WACO—Nonprofit specialists working to develop innovative solutions to hunger and poverty in communities focused on faith, politics and hope for America during the annual Drumwright Family Lecture at Baylor University.
Passion for fighting poverty
The panelists—Heather Reynolds, president and chief executive officer of Catholic Charities Fort Worth; Jeremy Everett, founding executive director of the Texas Hunger Initiative at Baylor; and Robert Doar, resident fellow and Morgridge Fellow in Poverty Studies for the American Enterprise Institute—have in common a passion for fighting poverty on the local, state and national levels.
Reynolds didn’t grow up in poverty, but her parents made sure that she frequently came face to face with it through community service. Her call to social justice grew serious when she became a parent of an adopted daughter and learned poverty was the only thing that stood in the way of the biological mother’s ability to raise her child.
“While I am forever grateful for my daughter, I will never quit fighting to end poverty as long as I have breath in me, because I’m a firm believer that poverty should not stand between a mom’s dreams for her child and her ability to make those things happen,” Reynolds said.
The inequity of wealth in America has been on Everett’s mind since he entered college. He was inspired by the story of St. Francis, who gave away his possessions to live a life intertwined with people in poverty and to rebuild the church.
Doar, a member with Everett of the National Commission on Hunger, grew up watching his father, John Doar, serve as an assistant attorney general under Robert F. Kennedy and build a poverty-fighting program through his work with civil rights. Doar decided to get involved in politics and find ways to help people move up in opportunity and escape poverty through employment, stronger families and better schools.
“Texas is really lucky to have these two outstanding people doing work for people in need,” Doar said. “Government doesn’t solve every problem. We are so dependent on work and programs like theirs.”
Innovations in the fight against poverty
Reynolds, Everett and Doar are all engaged in thinking about innovations—both in programs and policies—that can reduce poverty and increase opportunities for low-income families and children.
Catholic Charities Fort Worth partners with academic institutions so they can study the efficacy of their work, Reynolds said.
“I’m not in the business of repeat customers,” she said. “I’m in the business of ending poverty. So, we as an organization want to know what works and what doesn’t work.”
Catholic Charities Fort Worth particularly is interested in addressing low graduation rates among community college students throughout the country. Community college is often the only option for low-income citizens, Reynolds said, and a degree may be the difference between a lifetime of minimum-wage employment and a lifetime of living-wage employment.
“Less than 20 percent of students who start community college ever graduate or transfer to a four-year university,” Reynolds said.
In response to this concern, her organization exercises intensive case management at community colleges to encourage students to continue in their education, regardless of financial or social barriers.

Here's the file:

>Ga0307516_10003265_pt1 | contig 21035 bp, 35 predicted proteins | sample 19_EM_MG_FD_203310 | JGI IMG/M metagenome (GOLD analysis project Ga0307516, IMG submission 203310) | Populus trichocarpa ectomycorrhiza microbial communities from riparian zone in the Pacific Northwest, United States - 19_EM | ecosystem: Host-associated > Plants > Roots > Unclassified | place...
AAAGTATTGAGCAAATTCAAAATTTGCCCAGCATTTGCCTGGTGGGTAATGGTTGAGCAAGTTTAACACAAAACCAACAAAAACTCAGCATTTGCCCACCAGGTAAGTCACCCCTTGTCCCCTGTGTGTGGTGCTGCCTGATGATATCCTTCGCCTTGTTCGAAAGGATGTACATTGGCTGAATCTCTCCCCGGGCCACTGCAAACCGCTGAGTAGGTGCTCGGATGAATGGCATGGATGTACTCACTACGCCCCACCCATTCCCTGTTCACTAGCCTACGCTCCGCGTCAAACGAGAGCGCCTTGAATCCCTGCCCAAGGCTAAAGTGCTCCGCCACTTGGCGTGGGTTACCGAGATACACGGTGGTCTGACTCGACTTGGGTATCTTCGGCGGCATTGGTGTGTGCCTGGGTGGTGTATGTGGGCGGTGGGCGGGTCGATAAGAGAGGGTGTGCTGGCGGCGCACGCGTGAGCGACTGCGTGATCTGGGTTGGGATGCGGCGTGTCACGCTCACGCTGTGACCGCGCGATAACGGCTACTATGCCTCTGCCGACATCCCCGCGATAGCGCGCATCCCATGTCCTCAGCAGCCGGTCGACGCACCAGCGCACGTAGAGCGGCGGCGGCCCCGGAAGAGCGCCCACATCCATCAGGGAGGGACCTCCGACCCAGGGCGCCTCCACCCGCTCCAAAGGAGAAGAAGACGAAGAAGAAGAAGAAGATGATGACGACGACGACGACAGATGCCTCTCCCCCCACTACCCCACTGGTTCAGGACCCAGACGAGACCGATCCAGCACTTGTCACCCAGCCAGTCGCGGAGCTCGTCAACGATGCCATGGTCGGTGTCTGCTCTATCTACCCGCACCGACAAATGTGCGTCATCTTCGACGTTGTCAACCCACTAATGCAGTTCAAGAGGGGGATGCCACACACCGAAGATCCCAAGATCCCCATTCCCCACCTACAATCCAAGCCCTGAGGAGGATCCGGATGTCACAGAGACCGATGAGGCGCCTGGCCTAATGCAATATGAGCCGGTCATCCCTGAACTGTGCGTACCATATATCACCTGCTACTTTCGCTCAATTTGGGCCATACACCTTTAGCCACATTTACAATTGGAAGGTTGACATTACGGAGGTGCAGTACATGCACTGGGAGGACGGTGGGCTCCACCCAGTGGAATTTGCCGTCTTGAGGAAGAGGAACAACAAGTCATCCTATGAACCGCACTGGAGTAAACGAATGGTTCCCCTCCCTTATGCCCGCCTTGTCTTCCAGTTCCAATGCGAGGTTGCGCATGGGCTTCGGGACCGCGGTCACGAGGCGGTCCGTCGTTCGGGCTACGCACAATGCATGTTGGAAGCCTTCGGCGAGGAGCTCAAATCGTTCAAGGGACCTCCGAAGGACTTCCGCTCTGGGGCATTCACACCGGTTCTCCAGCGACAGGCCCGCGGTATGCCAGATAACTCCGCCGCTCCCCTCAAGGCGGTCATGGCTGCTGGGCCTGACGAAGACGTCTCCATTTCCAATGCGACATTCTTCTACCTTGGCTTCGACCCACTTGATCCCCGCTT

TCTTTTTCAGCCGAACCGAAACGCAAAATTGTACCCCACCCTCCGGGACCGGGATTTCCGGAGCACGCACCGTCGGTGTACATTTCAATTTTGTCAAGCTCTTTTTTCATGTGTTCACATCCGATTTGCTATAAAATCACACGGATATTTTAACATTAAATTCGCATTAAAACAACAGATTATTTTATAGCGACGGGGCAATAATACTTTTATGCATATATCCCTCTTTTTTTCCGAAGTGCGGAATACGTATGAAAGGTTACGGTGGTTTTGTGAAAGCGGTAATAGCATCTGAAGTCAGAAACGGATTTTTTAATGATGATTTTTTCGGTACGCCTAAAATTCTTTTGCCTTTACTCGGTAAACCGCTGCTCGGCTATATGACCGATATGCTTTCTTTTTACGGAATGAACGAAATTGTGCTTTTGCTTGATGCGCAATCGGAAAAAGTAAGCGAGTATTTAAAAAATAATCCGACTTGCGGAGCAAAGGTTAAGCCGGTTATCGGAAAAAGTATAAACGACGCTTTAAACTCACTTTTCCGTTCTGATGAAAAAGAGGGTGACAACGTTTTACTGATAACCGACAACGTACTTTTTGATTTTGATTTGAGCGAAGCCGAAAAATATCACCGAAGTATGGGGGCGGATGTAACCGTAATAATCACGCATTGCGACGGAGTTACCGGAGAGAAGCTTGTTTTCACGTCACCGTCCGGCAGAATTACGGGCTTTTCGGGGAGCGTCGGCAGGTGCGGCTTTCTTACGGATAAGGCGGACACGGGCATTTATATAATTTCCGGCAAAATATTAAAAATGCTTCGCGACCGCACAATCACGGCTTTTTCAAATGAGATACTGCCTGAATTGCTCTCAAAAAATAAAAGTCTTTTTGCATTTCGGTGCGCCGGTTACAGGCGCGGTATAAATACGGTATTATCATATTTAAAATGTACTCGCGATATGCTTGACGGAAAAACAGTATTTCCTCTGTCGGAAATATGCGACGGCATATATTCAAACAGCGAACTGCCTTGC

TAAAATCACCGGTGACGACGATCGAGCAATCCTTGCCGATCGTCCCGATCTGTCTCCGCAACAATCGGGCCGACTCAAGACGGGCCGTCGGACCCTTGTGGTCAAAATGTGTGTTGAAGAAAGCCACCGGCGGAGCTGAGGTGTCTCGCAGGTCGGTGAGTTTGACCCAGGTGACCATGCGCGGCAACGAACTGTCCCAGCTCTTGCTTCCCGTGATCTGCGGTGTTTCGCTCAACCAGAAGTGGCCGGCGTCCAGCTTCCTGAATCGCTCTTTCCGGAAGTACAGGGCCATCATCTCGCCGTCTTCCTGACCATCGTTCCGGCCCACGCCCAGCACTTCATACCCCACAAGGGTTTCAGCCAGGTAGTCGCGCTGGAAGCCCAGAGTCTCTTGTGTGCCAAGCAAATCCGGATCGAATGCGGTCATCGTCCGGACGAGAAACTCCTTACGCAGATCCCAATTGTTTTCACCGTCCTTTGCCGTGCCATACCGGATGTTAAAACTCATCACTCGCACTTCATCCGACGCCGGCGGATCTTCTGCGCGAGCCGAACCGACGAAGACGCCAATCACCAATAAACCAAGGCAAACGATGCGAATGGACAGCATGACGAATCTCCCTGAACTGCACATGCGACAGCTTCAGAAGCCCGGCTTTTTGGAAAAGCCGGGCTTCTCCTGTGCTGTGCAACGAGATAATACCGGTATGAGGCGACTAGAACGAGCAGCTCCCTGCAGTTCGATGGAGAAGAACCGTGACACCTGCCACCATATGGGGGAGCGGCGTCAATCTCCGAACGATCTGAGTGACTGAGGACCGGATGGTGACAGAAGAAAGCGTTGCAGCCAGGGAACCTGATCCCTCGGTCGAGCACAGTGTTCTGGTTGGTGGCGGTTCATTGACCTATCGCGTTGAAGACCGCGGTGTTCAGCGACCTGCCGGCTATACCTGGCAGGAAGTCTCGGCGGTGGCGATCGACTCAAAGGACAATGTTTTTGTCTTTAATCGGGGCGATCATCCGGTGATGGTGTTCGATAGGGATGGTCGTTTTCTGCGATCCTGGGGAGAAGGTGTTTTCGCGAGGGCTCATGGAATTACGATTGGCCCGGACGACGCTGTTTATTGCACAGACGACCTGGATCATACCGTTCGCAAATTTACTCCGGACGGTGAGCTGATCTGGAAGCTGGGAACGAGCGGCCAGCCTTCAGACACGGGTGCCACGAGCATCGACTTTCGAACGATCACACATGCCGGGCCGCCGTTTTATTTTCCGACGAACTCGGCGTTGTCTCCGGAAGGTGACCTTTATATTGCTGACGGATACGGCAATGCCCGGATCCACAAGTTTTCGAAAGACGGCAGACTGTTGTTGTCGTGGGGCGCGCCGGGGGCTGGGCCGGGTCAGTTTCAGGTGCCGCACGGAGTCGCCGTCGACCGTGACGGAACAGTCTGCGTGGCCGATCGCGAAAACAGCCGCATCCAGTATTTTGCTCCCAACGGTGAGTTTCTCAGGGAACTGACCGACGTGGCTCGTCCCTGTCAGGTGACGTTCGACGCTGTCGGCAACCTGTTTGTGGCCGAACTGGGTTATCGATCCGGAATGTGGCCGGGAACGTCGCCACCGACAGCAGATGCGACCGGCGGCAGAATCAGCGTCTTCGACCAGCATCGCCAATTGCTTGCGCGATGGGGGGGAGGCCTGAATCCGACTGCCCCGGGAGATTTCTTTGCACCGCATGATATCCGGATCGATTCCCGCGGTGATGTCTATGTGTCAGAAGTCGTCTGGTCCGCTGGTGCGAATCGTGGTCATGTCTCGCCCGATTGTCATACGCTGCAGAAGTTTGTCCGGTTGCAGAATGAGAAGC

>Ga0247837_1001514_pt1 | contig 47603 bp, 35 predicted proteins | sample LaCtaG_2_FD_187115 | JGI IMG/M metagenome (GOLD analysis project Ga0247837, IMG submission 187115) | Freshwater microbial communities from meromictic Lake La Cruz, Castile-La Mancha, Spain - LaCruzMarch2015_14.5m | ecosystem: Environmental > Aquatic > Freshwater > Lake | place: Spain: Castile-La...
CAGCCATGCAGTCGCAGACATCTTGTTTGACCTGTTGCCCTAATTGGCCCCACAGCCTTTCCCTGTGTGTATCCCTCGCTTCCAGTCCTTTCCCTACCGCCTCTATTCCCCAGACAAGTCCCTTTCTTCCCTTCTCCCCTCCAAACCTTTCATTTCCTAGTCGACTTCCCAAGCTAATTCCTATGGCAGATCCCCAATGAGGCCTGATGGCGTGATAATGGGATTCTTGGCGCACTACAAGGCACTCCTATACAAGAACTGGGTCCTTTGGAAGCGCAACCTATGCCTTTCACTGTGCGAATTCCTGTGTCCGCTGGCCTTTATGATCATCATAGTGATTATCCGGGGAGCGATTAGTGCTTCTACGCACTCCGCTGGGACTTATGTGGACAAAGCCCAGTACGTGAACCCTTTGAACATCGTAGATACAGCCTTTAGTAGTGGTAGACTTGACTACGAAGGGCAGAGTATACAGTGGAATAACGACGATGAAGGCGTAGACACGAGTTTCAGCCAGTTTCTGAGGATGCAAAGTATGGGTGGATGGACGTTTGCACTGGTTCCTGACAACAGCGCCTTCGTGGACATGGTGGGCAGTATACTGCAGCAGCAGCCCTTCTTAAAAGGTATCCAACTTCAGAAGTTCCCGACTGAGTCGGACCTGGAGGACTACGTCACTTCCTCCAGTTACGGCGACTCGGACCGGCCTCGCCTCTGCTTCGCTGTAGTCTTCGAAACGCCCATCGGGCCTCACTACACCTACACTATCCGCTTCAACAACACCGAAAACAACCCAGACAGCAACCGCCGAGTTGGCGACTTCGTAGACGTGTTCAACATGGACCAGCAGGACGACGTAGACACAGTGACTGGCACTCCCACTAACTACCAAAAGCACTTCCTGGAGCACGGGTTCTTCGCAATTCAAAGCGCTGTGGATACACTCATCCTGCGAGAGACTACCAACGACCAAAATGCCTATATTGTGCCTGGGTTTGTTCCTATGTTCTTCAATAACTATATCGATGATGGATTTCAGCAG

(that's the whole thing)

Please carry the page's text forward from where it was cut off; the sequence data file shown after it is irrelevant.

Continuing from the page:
“Heather and her team of case managers are taking each individual and each family and helping them develop that blue line so they can be guided through the process of poverty to financial independence,” Everett said.
The Texas Hunger Initiative is focused on building a cross-sector collaborative approach across the state, bringing organizations together to identify needs, developing strategic plans around them and addressing those needs comprehensively, Everett explained.
“Poverty is too complex for any one organization, individual or agency to be able to address all the time,” he said. “The only way that we’re going to be able to effectively reduce hunger and poverty both domestically and globally is if we’re all working together.”
Everett points to the collaborative efforts in communities like San Angelo, where eight years ago, 10,000 children were on the free or reduced-price lunch program. In response, citizens organized a coalition of city, state and federal officials, churches, nonprofits and school districts to work together on summer hunger.
Churches offered their kitchens for use, businesses gathered volunteers to deliver meals, neighbors opened their homes, and after a few months of planning, San Angelo served 20,000 meals to children.
The Texas Hunger Initiative has replicated that model to provide more than 500 million meals to children across Texas simply by getting people to work together.
Government programs and private initiatives
An effective systemic approach to addressing poverty involves different organizations playing different roles, Everett said.
“Part of what we believe as Christians is that we’re created in the image of God,” Everett said. “We believe as Paul wrote, that everybody plays a role in the body (of Christ). We all don’t have to do the same thing.”
Reynolds believes nonprofit organizations foster relationships and care about people as a whole, while the state agency office has transactional relationships.
However, the nonprofit sector—some with a majority of funding from government agencies—can end up looking like an extension of the government, she said.
“The social service agencies where people should be forging relationships with clients that are long term and truly transformational often have gotten reduced to ‘Here’s some assistance’ and not offering people something transformational,” Reynolds said.
Nonprofits walk a fine line between healthy partnership with government and an unhealthy partnership, she stressed.
All the panelists agreed a healthy partnership with all sectors contributing through different roles will help the country move forward in assisting vulnerable populations.